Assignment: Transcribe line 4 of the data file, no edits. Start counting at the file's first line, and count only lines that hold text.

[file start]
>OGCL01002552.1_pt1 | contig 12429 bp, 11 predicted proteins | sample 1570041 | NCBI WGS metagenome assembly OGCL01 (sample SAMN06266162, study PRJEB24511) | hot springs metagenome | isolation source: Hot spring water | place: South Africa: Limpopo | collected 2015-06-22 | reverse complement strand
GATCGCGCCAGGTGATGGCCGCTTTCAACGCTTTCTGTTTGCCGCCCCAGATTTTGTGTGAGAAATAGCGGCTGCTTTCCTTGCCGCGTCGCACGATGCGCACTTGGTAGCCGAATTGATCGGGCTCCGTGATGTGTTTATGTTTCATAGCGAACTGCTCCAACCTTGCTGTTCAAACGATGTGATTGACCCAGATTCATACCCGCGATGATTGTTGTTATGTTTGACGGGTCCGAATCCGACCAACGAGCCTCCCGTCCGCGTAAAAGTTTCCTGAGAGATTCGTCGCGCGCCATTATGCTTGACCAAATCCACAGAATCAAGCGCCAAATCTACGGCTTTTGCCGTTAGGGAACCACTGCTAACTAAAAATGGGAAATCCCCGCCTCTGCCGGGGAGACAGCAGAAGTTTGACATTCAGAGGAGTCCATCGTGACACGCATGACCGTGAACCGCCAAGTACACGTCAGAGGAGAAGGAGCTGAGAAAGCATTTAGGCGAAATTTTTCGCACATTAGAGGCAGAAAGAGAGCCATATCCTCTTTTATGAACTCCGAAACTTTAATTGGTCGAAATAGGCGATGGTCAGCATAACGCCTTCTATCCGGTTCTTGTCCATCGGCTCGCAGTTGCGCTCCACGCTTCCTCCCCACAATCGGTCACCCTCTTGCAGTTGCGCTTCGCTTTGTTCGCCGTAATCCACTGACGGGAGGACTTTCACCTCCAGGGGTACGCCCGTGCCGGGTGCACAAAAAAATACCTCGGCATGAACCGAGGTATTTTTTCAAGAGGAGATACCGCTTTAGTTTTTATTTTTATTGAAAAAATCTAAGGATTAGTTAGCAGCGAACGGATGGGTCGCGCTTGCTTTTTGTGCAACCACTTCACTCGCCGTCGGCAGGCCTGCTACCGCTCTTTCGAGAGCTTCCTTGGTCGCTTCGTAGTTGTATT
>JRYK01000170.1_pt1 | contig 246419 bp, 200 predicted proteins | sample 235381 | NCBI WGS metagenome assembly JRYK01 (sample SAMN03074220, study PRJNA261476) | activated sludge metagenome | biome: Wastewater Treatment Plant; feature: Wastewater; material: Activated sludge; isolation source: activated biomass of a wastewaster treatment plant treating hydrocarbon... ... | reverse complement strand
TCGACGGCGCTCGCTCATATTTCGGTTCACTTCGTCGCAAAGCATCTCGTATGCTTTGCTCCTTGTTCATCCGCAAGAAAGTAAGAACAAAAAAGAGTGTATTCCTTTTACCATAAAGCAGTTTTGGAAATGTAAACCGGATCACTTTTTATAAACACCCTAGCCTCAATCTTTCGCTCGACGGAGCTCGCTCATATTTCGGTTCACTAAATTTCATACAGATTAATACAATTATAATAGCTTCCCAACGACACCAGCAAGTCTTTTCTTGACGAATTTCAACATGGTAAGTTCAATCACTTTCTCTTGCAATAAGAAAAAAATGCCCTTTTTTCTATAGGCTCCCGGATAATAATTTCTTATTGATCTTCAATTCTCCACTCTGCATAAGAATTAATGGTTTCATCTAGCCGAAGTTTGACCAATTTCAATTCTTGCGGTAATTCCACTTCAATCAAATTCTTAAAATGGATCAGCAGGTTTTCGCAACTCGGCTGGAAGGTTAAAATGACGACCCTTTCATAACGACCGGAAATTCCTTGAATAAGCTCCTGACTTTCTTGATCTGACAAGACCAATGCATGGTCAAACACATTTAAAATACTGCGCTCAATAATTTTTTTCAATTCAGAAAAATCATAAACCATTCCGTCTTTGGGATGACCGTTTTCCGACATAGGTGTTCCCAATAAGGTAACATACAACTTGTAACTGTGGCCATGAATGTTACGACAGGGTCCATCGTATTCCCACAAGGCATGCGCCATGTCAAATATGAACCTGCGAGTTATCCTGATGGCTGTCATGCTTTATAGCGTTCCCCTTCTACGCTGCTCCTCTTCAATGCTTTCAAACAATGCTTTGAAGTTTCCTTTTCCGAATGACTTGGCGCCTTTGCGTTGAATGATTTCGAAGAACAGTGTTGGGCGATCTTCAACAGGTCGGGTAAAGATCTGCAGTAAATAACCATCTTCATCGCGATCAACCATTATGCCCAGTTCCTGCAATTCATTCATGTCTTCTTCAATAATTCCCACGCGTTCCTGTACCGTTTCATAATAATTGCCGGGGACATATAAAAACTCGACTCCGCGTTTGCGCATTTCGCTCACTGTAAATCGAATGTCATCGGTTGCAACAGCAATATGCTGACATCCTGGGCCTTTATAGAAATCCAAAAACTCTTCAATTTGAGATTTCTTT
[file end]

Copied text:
TCGACGGCGCTCGCTCATATTTCGGTTCACTTCGTCGCAAAGCATCTCGTATGCTTTGCTCCTTGTTCATCCGCAAGAAAGTAAGAACAAAAAAGAGTGTATTCCTTTTACCATAAAGCAGTTTTGGAAATGTAAACCGGATCACTTTTTATAAACACCCTAGCCTCAATCTTTCGCTCGACGGAGCTCGCTCATATTTCGGTTCACTAAATTTCATACAGATTAATACAATTATAATAGCTTCCCAACGACACCAGCAAGTCTTTTCTTGACGAATTTCAACATGGTAAGTTCAATCACTTTCTCTTGCAATAAGAAAAAAATGCCCTTTTTTCTATAGGCTCCCGGATAATAATTTCTTATTGATCTTCAATTCTCCACTCTGCATAAGAATTAATGGTTTCATCTAGCCGAAGTTTGACCAATTTCAATTCTTGCGGTAATTCCACTTCAATCAAATTCTTAAAATGGATCAGCAGGTTTTCGCAACTCGGCTGGAAGGTTAAAATGACGACCCTTTCATAACGACCGGAAATTCCTTGAATAAGCTCCTGACTTTCTTGATCTGACAAGACCAATGCATGGTCAAACACATTTAAAATACTGCGCTCAATAATTTTTTTCAATTCAGAAAAATCATAAACCATTCCGTCTTTGGGATGACCGTTTTCCGACATAGGTGTTCCCAATAAGGTAACATACAACTTGTAACTGTGGCCATGAATGTTACGACAGGGTCCATCGTATTCCCACAAGGCATGCGCCATGTCAAATATGAACCTGCGAGTTATCCTGATGGCTGTCATGCTTTATAGCGTTCCCCTTCTACGCTGCTCCTCTTCAATGCTTTCAAACAATGCTTTGAAGTTTCCTTTTCCGAATGACTTGGCGCCTTTGCGTTGAATGATTTCGAAGAACAGTGTTGGGCGATCTTCAACAGGTCGGGTAAAGATCTGCAGTAAATAACCATCTTCATCGCGATCAACCATTATGCCCAGTTCCTGCAATTCATTCATGTCTTCTTCAATAATTCCCACGCGTTCCTGTACCGTTTCATAATAATTGCCGGGGACATATAAAAACTCGACTCCGCGTTTGCGCATTTCGCTCACTGTAAATCGAATGTCATCGGTTGCAACAGCAATATGCTGACATCCTGGGCCTTTATAGAAATCCAAAAACTCTTCAATTTGAGATTTCTTT